Monday, November 8, 2010 · by Tamara Aparton
San Francisco, CA — San Francisco Public Defender Jeff Adachi will testify at the State Capitol Tuesday, Nov. 9 against extending a proposed bill that would worsen California’s prison crisis.
Senate Bill 40 gives unprecedented power to judges to sentence people to the maximum term based on facts not found by a jury. SB 40 was introduced by State Senator Gloria Romero in 2007 at the request of Los Angeles prosecutors.
On Tuesday, during a 9:30 a.m. hearing of the Assembly Committee on Public Safety, Adachi will ask lawmakers to allow the bill to expire instead of extending its sunset date to 2012. SB 40 was the proposed “fix” to the 2006 U.S. Supreme Court Cunningham v. California decision that declared California’s sentencing laws unconstitutional. In Cunningham, the Court ruled that a jury must find beyond a reasonable doubt any sentencing factor used to sentence a person to the maximum term.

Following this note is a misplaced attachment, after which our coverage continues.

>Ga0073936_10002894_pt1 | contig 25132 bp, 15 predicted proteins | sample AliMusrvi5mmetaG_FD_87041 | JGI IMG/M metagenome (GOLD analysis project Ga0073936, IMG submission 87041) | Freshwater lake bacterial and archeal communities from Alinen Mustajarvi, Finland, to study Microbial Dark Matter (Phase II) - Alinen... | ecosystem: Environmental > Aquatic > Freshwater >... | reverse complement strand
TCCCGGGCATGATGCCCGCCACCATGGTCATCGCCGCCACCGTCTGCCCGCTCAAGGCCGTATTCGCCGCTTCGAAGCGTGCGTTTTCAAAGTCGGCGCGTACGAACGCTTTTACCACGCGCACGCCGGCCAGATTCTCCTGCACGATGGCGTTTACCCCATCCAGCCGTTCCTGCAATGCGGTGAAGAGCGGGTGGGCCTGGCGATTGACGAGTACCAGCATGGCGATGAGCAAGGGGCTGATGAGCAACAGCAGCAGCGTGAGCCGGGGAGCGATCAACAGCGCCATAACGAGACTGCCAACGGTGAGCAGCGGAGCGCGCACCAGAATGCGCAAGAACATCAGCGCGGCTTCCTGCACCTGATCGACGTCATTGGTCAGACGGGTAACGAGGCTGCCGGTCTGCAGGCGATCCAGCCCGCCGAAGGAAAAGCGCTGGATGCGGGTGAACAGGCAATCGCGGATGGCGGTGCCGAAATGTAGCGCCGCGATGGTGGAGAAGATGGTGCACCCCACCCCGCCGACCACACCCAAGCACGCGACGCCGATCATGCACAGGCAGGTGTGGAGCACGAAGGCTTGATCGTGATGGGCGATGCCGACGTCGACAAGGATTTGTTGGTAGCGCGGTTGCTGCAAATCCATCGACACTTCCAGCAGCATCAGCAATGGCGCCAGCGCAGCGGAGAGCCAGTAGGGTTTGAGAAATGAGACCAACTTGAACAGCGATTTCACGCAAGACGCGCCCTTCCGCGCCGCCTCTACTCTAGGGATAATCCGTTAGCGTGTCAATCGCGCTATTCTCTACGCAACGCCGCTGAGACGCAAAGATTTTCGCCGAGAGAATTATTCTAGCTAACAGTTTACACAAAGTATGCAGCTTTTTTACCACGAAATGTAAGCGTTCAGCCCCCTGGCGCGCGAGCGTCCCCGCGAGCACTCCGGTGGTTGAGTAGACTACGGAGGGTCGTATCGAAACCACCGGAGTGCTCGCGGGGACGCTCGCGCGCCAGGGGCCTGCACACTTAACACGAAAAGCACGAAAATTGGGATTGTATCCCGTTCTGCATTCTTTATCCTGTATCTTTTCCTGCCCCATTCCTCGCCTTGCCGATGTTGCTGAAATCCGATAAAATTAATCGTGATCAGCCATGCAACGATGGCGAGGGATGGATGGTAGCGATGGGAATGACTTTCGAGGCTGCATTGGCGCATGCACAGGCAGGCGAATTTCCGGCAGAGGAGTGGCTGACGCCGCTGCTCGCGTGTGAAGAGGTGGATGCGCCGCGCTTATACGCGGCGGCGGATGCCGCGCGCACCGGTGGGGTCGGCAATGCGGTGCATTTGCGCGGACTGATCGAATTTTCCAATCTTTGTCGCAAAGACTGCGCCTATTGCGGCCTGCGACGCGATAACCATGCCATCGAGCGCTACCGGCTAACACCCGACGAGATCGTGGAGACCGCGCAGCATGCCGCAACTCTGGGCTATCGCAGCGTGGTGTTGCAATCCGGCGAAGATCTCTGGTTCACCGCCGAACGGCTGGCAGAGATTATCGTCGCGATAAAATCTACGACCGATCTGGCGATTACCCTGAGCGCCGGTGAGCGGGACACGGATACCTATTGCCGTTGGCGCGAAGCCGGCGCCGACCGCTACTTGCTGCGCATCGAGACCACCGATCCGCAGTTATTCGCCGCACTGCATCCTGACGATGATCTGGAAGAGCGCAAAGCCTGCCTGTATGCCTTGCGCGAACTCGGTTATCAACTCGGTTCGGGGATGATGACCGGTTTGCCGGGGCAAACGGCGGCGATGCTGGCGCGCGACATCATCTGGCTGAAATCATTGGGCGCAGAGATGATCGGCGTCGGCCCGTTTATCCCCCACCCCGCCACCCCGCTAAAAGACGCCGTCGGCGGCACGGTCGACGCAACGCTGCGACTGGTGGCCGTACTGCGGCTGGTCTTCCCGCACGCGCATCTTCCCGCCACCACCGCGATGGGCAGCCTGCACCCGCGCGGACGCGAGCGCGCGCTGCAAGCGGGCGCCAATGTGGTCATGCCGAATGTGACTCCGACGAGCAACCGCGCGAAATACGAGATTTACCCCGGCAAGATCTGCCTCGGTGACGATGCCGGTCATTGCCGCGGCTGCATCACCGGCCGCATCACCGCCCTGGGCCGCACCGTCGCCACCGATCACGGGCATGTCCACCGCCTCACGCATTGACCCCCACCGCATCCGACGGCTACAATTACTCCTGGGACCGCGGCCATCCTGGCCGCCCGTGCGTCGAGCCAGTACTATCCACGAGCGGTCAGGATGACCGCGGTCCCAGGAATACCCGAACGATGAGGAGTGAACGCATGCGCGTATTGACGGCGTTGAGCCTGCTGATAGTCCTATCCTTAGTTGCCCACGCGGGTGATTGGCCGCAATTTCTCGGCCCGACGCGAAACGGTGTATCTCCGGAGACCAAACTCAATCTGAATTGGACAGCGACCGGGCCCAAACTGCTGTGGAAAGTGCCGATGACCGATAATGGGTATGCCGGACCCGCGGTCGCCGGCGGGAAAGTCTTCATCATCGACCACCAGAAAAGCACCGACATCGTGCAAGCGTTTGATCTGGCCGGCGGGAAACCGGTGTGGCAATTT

“The question is whether a judge should be allowed to sentence a person to the maximum term, relying on facts that have not been proven to a jury beyond a reasonable doubt, as required by the Constitution,” Adachi said. “I will be asking the Assembly not to re-up the law and allow it to sunset. I will also be arguing that the law requires at a minimum that the prosecution plead and prove any facts it intends to rely upon in increasing a person’s sentence. This will allow for a full adjudication of the alleged fact in question and permit both the prosecution and defense to offer evidence in favor and against the alleged fact.”
Adachi noted that Senate Bill 40 would allow judges to vastly increase the length of sentences and, therefore, the cost of incarcerating people.
According to U.S. Department of Justice and corrections industry statistics, California taxpayers paid $45,045 per inmate per inmate in 2009 —36% higher than the national average. According to a 2007 report by the Legislative Analyst’s Office, the state prison population has tripled since the mid-1980s, costing taxpayers billions and prompting Governor Arnold Schwarzenegger to declare a state of emergency in October, 2006 due to prison overcrowding.
Ethnic minorities are likely to bear the brunt of SB 40’s negative effects, Adachi said.
“Again and again, national and state studies have shown that African Americans and Latinos are more likely to receive maximum sentences than their Caucasian counterparts. These inequities would only grow if SB 40 becomes law,” he said.